First base is Justin Smoak’s job to lose, according to Lloyd McClendon

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With the off-season additions of Logan Morrison and Corey Hart, the Mariners were seemingly stockpiling first base types. But according to manager Lloyd McClendon, first base is Justin Smoak’s to lose. Despite hitting .238, Smoak showed improvement last season, setting a career-high in home runs (20), slugging percentage (.412), and on-base percentage (.334).

Via Bob Dutton of the Tacoma News Tribune:

“I told him he’s my first baseman,” manager Lloyd McClendon said. “I told him that this winter. Having said that, he still has to go out and perform. I like what I see (this spring) from him. He’s doing a pretty darn good job.”

The Mariners recently avoided arbitration with Smoak, agreeing to a one-year, $2.7875 million deal with a $3.65 million club option for 2015. He is eligible for arbitration going into 2016 and can become a free agent after the 2016 season concludes. The Mariners are hoping he can continue making progress as he nears free agency, giving them a good reason to sign him to an extension.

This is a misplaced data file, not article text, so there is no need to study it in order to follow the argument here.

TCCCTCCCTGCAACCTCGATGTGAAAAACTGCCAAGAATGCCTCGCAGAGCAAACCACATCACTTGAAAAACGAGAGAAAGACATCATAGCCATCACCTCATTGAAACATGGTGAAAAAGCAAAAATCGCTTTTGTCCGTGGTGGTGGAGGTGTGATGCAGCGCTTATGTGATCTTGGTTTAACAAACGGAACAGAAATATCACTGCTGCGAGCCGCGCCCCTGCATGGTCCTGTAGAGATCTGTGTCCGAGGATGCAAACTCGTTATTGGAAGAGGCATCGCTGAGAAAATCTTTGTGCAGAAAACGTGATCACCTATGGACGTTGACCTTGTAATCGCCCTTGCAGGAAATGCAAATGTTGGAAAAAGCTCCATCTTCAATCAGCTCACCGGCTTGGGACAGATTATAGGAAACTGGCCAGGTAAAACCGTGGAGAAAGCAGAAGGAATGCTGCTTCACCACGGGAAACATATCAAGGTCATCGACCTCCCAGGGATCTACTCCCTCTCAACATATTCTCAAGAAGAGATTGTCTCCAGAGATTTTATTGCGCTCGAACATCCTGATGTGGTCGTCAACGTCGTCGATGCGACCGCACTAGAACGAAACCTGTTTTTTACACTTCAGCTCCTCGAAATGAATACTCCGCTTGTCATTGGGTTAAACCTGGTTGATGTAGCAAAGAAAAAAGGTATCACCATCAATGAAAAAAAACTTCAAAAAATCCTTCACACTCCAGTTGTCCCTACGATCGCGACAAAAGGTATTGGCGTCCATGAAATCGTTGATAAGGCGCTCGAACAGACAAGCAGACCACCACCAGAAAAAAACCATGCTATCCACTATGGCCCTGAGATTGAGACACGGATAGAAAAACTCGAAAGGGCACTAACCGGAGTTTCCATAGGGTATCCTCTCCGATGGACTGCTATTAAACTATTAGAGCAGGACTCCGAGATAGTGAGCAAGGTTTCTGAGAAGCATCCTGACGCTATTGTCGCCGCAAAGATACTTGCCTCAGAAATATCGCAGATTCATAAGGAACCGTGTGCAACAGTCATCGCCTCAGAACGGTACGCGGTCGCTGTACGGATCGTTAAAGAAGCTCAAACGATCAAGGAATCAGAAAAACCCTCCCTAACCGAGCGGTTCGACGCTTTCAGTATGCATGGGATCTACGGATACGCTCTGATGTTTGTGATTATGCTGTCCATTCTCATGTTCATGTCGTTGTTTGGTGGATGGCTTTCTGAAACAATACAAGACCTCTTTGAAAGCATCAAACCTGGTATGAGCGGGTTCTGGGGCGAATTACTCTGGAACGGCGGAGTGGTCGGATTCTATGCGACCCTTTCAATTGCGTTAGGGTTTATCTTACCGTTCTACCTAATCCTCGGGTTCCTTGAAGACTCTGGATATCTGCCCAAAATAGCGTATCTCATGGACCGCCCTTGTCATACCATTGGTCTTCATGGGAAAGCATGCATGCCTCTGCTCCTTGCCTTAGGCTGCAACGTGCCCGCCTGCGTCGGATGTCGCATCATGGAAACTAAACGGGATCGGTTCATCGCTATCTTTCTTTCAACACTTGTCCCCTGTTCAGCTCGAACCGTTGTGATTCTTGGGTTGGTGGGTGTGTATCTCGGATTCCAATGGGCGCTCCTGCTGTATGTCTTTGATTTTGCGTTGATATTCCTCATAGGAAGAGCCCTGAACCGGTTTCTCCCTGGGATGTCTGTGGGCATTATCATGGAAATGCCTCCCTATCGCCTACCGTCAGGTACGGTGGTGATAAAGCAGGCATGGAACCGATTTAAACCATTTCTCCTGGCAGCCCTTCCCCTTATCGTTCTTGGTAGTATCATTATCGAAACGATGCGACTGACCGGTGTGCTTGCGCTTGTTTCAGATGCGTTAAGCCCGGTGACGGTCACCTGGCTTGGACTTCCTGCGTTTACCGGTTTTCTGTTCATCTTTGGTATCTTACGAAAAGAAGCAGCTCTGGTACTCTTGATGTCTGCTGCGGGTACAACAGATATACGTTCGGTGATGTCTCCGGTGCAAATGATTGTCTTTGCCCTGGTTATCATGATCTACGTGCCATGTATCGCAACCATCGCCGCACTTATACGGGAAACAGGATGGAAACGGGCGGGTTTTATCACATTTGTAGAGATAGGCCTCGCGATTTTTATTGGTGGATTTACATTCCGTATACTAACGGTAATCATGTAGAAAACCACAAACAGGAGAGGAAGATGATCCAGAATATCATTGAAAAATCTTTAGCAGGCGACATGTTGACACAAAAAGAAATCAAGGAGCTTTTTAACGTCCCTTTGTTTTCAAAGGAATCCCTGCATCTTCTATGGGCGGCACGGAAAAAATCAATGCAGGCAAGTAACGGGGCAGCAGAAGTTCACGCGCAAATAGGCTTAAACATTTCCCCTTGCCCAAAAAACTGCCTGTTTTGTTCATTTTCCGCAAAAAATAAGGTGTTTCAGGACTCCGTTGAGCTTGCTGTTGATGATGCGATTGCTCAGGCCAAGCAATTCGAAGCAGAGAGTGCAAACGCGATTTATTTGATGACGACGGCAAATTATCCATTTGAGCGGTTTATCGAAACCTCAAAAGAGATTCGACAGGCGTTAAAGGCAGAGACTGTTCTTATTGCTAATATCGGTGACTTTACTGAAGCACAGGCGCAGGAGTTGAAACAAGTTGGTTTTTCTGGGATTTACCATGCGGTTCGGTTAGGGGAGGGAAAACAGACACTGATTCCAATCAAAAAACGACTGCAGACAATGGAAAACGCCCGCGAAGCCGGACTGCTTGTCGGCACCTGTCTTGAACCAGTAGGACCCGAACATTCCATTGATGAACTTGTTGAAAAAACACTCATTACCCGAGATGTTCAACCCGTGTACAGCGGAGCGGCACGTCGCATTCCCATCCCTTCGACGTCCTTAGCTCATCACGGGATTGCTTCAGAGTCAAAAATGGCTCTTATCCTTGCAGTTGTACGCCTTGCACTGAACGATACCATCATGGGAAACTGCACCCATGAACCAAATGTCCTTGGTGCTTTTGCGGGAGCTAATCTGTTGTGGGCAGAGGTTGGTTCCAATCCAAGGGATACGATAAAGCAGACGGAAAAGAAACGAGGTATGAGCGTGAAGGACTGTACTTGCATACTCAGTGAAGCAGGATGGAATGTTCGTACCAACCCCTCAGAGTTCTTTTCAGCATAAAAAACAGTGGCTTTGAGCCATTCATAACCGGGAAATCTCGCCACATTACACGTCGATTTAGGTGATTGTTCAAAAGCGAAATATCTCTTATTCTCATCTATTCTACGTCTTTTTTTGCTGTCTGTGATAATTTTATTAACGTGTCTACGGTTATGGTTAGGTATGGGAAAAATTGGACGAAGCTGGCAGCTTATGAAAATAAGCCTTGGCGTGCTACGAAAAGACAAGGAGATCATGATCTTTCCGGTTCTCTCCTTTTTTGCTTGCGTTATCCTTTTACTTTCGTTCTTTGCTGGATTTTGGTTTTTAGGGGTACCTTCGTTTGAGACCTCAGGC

21-year-old Gleyber Torres homers twice off of 44-year-old Bartolo Colon

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Yankees second baseman Gleyber Torres was born on December 13, 1996. That year, Bartolo Colon (who turns 45 years old on Thursday) was wrapping up a season he spent with Double-A Canton-Akron and Triple-A Buffalo. He would debut in the majors the following April.

In a clash of generations, the 21-year-old Torres and Colon squared off on Monday as the Yankees visited the Rangers. Torres won the battle twice, drilling a two-run home run off of Colon in the second inning and a solo shot off of Colon in the fourth. Colon wound up giving up six runs in total on eight hits (including four homers) and a walk with four strikeouts in 5 1/3 innings.

Here is video of the first homer Torres hit:

Torres is the second-youngest Yankee in club history with a multi-homer game. Mickey Mantle was 20 years and 296 days old when he went yard twice on August 11, 1952. Torres is 21 years, 159 days old. Joe DiMaggio was 21-212 when he hit two on June 24, 1936.

So much for respecting one’s elders. We’re currently seeing a youth movement in baseball. 19-year-old Juan Soto hit his first major league homer on Monday against the Padres. 20-year-olds Ronald Acuña and Mike Soroka debuted for the Braves earlier this year. Could 19-year-old Blue Jays prospect Vladimir Guerrero, Jr. join them soon?